In the Gospel of John, Jesus is cast as the Word (the logos in Greek). John’s use of the concept of the Word conveys the ideas that Jesus is preexistent (John 1:1–2) and divine—one with God the Father, yet a distinct person.
The Greek term logos, as used in the Gospel of John, draws on a wide range of Jewish and Greek concepts, evoking associations with the Old Testament, Hellenistic Jewish literature, and Greek philosophy. Using the title “the Word” for Jesus simultaneously evoked and subverted the assumptions of John’s Jewish and Greek audiences. His use of the term was a deliberate attempt to persuade them of the divinity of Jesus using categories of thought they would have found familiar.
For Jews, John’s use of logos would have evoked the phrase “the word of Yahweh.” This title was an important part of biblical traditions about Yahweh and His effective power over the universe. The phrase was regularly used to refer to Scripture as divine law (Isa 2:3), written instruction (Psa 119:11), and prophetic revelation (Hos 4:1; Ezek 6:1). More important, the “word of Yahweh” was depicted as an active force at work in the world to accomplish His will (Isa 55:11; Jer 23:29). This force was the agent through which Yahweh created the world (Psa 33:6, 9; Gen 1:3, 6, 11).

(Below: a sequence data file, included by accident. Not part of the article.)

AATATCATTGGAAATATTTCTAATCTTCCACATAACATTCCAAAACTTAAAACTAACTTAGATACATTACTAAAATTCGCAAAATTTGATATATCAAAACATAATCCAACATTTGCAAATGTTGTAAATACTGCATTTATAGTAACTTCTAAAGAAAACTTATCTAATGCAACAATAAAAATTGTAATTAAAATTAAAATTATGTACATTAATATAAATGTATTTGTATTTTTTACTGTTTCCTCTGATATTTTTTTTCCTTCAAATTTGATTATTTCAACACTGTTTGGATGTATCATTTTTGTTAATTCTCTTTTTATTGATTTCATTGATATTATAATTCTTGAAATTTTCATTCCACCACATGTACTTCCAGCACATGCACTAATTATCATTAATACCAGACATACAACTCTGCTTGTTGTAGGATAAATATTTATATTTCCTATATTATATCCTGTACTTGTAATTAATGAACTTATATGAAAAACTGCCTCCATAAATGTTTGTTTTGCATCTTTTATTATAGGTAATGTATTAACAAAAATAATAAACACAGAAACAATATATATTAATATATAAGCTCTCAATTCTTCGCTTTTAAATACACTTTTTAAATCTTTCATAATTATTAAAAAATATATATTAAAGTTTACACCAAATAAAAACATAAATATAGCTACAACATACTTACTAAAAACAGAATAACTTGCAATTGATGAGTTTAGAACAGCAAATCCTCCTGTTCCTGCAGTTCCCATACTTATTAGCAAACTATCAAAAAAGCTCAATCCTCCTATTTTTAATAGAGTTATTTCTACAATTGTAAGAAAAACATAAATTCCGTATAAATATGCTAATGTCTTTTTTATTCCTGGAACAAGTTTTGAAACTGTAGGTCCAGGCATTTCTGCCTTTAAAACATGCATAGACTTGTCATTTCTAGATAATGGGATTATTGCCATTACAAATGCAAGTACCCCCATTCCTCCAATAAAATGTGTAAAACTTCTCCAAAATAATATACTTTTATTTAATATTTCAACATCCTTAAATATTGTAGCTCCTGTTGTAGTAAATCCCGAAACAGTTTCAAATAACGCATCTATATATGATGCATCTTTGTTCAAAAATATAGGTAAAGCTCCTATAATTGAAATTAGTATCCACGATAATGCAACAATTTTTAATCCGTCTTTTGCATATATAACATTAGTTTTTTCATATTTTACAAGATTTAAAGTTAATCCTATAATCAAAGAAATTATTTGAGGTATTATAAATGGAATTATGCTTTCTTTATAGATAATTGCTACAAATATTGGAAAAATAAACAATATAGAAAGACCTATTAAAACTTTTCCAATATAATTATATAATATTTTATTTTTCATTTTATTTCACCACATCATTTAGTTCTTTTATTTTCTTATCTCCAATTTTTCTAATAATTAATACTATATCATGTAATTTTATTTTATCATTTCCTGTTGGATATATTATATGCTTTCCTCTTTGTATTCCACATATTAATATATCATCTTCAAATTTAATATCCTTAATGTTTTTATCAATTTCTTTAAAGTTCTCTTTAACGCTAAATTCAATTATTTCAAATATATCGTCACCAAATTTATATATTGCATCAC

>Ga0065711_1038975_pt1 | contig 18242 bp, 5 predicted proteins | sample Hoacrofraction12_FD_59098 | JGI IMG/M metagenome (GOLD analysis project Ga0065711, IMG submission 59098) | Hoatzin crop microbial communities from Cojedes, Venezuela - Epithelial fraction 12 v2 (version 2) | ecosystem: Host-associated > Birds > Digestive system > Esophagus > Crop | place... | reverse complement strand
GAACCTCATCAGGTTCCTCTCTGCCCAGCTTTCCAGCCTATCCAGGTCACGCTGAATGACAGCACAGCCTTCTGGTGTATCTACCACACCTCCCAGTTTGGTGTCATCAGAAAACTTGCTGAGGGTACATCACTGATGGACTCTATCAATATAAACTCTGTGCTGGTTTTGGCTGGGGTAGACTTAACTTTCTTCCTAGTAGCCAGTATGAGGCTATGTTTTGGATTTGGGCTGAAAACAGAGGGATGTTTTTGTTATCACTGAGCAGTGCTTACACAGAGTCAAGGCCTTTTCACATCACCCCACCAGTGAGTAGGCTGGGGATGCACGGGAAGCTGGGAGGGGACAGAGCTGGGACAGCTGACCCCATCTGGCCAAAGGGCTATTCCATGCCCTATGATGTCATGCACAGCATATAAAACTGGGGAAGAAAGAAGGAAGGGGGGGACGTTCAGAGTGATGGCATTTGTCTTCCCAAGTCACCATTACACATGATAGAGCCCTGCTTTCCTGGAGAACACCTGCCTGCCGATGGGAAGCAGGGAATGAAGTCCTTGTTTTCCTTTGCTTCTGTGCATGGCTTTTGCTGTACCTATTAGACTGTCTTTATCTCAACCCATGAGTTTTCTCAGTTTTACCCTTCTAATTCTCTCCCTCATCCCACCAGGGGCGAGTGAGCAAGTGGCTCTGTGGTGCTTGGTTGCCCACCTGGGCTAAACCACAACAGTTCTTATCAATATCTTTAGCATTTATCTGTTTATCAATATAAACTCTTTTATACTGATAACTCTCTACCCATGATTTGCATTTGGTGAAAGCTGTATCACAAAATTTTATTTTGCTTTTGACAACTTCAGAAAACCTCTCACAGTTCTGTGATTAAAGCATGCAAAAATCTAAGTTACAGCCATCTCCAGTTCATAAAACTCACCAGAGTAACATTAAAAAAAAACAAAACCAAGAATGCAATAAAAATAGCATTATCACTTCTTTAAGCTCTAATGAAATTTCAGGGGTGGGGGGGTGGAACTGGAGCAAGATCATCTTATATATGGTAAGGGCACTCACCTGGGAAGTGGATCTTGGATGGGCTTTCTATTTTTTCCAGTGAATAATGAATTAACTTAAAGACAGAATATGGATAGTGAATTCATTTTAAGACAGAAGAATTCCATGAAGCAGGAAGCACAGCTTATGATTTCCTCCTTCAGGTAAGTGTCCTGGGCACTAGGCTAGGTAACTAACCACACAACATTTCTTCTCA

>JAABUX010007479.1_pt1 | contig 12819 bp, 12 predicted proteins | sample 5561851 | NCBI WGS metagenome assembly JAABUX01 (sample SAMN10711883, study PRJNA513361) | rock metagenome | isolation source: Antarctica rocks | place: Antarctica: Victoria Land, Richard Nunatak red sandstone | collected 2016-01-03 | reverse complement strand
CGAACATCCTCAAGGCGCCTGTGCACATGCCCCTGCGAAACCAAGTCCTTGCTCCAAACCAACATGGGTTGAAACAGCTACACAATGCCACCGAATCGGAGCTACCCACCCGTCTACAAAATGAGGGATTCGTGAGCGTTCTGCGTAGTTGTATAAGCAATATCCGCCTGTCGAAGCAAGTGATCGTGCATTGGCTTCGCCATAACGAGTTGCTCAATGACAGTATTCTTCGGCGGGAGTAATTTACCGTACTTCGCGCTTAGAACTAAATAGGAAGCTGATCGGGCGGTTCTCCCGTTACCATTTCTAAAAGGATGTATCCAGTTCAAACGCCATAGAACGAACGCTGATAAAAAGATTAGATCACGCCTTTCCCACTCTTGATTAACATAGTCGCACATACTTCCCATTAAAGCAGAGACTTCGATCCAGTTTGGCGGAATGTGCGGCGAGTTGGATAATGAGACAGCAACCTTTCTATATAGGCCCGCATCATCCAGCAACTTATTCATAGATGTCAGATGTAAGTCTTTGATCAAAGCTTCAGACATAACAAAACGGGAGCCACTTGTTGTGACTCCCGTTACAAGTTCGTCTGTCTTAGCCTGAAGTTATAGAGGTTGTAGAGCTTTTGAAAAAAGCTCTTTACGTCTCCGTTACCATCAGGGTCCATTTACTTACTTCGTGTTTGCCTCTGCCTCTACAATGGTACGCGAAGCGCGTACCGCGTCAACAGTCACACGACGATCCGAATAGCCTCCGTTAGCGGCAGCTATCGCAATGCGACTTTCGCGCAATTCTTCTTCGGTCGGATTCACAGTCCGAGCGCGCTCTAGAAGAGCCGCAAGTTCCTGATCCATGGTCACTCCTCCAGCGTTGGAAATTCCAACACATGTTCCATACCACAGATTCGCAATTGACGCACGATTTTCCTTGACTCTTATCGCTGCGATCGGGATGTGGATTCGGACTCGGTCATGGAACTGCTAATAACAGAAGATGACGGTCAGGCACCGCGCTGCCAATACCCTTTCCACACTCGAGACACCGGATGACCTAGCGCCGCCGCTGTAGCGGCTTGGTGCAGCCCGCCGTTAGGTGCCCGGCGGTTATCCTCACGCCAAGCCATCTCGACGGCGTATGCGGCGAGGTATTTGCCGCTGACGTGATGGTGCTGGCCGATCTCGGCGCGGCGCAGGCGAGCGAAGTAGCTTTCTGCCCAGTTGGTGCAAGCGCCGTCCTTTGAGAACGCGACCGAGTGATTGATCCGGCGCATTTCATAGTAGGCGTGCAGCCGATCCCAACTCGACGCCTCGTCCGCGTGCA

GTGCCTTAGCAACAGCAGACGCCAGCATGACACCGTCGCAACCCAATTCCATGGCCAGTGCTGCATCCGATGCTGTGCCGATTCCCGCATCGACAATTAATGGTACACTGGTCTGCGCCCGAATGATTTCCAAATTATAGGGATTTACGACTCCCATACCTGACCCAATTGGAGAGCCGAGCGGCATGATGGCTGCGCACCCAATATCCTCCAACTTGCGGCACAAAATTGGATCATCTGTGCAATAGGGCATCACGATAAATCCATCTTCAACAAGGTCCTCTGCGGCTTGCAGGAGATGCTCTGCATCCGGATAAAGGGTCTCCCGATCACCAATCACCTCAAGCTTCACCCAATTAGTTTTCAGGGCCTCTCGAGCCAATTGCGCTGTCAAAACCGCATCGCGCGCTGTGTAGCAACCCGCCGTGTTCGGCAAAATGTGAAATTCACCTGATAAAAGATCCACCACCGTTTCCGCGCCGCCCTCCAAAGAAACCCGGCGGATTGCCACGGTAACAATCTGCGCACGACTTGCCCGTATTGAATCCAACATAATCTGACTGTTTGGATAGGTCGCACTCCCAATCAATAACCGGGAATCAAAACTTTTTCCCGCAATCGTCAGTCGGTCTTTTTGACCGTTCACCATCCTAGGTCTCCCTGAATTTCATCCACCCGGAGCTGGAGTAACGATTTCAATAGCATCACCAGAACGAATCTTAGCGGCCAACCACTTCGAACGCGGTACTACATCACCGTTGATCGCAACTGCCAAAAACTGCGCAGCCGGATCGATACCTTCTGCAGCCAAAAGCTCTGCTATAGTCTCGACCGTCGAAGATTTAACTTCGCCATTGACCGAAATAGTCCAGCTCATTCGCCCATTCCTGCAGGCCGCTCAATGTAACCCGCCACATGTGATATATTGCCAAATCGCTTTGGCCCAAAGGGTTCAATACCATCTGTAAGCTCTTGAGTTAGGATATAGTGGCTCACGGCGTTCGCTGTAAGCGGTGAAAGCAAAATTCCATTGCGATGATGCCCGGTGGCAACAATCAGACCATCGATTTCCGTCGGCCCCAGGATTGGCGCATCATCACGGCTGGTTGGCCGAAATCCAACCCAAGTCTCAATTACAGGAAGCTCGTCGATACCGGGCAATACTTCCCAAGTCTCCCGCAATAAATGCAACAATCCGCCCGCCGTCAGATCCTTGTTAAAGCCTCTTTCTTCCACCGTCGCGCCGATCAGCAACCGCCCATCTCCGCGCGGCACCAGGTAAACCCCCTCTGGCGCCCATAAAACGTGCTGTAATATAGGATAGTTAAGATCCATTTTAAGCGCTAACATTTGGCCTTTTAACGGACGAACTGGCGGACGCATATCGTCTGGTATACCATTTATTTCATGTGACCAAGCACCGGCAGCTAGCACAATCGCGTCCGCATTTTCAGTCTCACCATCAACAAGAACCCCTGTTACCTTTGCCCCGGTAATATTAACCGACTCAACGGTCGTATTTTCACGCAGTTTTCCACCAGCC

A Jewish audience in the first century ad would also likely have accepted “the Word” as a divine title based on the regular substitution of memra (Aramaic for “the Word”) for the divine name in Aramaic translations of the Old Testament, also called Targumim. The Aramaic translators used this title to avoid instances where Yahweh was described in human terms (i.e., with an arm or hand). This tradition connected “the Word” with creation even more: The Targum for Isaiah 48:13a reads, “By my word I have founded the earth” (replacing “my hand” in the Hebrew text with memra).
For Greeks, the idea of “the Word” as God’s active agent on earth would have resonated with the Greek notion that the Logos was the stabilizing principle of the universe. In Greek, logos can mean reason or rational thought; in Greek philosophy, logos referred to the ordering principle behind the universe, the all-pervasive creative energy at the source of all things. The philosopher Heraclitus (sixth century bc) declared this principle always existed and was responsible for all things. The Logos was ultimate reality, the ever-present wisdom organizing the universe. The Stoic philosophers developed this idea further in the third century bc, envisioning the Logos as the rational principle of the universe that made everything understandable. The Logos was the impersonal power that originated, permeated, and directed everything.